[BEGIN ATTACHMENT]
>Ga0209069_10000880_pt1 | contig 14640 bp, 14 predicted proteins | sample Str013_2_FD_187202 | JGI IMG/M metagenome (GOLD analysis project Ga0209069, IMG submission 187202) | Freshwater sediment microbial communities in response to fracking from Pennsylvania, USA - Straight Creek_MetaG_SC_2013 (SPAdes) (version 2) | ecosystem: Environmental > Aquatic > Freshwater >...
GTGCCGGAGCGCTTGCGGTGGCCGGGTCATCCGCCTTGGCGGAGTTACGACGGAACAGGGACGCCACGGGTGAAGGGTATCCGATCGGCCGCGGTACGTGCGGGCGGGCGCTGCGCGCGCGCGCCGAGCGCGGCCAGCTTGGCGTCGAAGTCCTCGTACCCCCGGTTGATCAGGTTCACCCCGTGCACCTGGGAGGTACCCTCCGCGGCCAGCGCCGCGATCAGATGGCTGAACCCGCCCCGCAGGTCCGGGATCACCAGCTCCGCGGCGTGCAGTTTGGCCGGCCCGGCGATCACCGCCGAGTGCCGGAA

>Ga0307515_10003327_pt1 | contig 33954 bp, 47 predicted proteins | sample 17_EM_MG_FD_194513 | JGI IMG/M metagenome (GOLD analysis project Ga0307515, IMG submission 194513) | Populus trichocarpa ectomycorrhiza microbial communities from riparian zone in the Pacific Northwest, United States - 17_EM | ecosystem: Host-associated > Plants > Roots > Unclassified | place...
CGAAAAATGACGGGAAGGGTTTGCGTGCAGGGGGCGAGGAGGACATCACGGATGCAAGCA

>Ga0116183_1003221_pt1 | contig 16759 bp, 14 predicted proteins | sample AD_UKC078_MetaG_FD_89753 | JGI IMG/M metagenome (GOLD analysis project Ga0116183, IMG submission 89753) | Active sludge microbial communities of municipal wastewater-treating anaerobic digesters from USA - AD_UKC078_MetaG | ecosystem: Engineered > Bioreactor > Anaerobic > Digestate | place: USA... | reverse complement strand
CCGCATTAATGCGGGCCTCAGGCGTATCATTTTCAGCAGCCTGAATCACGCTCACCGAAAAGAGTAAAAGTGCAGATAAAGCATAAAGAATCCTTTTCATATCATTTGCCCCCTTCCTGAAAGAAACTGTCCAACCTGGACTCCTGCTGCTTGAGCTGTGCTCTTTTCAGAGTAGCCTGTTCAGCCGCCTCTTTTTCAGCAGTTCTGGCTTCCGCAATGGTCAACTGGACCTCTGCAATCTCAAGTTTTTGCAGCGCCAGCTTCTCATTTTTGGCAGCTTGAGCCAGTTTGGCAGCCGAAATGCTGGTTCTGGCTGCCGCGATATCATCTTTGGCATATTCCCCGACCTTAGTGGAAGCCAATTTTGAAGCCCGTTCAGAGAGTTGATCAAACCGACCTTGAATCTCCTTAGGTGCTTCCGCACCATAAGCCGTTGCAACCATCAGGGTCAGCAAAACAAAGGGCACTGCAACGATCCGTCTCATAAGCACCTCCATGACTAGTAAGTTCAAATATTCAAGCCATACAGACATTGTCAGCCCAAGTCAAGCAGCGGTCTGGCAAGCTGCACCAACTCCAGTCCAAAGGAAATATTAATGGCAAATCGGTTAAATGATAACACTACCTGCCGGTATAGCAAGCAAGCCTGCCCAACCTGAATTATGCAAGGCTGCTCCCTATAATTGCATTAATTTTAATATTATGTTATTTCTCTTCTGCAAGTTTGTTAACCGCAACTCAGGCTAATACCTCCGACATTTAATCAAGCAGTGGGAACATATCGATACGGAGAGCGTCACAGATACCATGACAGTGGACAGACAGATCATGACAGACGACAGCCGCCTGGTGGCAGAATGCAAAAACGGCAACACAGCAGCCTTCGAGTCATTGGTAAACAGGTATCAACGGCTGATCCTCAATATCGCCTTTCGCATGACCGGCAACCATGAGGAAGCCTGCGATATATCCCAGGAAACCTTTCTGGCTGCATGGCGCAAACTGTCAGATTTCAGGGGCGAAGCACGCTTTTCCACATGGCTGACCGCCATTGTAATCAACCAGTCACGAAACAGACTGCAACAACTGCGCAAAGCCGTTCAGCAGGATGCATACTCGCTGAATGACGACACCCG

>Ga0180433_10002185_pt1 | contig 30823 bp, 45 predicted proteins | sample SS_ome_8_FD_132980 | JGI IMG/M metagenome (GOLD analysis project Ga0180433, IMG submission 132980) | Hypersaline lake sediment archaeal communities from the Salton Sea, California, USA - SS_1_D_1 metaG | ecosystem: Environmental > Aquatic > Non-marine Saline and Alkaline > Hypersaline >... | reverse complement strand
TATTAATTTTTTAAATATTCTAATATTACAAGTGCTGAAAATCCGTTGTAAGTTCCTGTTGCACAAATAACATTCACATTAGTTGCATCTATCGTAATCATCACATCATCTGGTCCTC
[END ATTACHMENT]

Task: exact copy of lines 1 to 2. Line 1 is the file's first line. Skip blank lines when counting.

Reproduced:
>Ga0209069_10000880_pt1 | contig 14640 bp, 14 predicted proteins | sample Str013_2_FD_187202 | JGI IMG/M metagenome (GOLD analysis project Ga0209069, IMG submission 187202) | Freshwater sediment microbial communities in response to fracking from Pennsylvania, USA - Straight Creek_MetaG_SC_2013 (SPAdes) (version 2) | ecosystem: Environmental > Aquatic > Freshwater >...
GTGCCGGAGCGCTTGCGGTGGCCGGGTCATCCGCCTTGGCGGAGTTACGACGGAACAGGGACGCCACGGGTGAAGGGTATCCGATCGGCCGCGGTACGTGCGGGCGGGCGCTGCGCGCGCGCGCCGAGCGCGGCCAGCTTGGCGTCGAAGTCCTCGTACCCCCGGTTGATCAGGTTCACCCCGTGCACCTGGGAGGTACCCTCCGCGGCCAGCGCCGCGATCAGATGGCTGAACCCGCCCCGCAGGTCCGGGATCACCAGCTCCGCGGCGTGCAGTTTGGCCGGCCCGGCGATCACCGCCGAGTGCCGGAA